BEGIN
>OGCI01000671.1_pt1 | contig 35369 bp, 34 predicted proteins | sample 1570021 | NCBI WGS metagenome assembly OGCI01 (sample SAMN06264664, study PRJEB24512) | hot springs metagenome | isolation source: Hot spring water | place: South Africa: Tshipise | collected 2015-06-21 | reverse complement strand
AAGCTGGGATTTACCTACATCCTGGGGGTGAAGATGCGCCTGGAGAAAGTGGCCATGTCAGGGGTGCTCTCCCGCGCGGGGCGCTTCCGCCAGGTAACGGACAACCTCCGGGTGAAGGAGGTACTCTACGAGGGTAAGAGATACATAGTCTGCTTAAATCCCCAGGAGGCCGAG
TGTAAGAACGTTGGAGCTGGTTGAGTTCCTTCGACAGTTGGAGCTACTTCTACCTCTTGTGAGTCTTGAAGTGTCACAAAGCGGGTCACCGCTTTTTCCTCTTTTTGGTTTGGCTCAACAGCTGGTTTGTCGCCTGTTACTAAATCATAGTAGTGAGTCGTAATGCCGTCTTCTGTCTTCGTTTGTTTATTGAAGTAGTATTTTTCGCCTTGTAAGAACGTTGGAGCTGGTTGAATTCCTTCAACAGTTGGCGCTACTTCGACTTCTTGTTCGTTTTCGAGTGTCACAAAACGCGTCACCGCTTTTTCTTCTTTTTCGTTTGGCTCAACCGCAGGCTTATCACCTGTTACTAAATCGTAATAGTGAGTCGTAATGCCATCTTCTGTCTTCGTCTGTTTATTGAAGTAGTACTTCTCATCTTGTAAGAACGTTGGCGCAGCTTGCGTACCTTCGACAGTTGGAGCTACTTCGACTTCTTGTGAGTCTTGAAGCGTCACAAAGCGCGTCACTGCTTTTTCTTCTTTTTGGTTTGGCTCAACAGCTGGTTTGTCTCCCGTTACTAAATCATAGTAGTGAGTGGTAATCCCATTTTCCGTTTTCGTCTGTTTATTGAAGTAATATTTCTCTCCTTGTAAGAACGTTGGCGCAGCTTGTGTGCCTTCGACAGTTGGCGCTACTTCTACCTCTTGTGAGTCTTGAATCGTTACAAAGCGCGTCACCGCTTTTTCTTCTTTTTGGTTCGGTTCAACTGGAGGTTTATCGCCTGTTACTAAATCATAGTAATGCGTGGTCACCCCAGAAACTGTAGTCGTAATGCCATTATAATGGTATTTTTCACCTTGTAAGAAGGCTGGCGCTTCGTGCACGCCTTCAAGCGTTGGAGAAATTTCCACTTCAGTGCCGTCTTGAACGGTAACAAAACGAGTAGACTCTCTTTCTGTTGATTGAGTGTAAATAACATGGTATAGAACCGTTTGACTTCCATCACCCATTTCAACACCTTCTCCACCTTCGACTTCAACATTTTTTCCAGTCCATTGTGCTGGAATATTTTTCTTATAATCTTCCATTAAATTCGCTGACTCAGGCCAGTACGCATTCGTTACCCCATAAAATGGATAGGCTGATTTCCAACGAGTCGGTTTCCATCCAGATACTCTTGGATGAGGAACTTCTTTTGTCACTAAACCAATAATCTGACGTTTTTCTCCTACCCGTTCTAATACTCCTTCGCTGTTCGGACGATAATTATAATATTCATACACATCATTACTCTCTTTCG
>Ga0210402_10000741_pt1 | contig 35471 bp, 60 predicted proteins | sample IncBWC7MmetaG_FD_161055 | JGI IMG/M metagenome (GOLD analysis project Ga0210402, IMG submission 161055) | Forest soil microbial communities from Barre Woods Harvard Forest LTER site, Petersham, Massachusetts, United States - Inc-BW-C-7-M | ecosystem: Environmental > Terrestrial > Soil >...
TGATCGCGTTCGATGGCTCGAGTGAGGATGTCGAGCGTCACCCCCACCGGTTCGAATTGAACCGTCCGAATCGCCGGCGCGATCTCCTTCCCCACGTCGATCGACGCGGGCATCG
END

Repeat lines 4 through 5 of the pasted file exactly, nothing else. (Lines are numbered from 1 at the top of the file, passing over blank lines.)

>Ga0210402_10000741_pt1 | contig 35471 bp, 60 predicted proteins | sample IncBWC7MmetaG_FD_161055 | JGI IMG/M metagenome (GOLD analysis project Ga0210402, IMG submission 161055) | Forest soil microbial communities from Barre Woods Harvard Forest LTER site, Petersham, Massachusetts, United States - Inc-BW-C-7-M | ecosystem: Environmental > Terrestrial > Soil >...
TGATCGCGTTCGATGGCTCGAGTGAGGATGTCGAGCGTCACCCCCACCGGTTCGAATTGAACCGTCCGAATCGCCGGCGCGATCTCCTTCCCCACGTCGATCGACGCGGGCATCG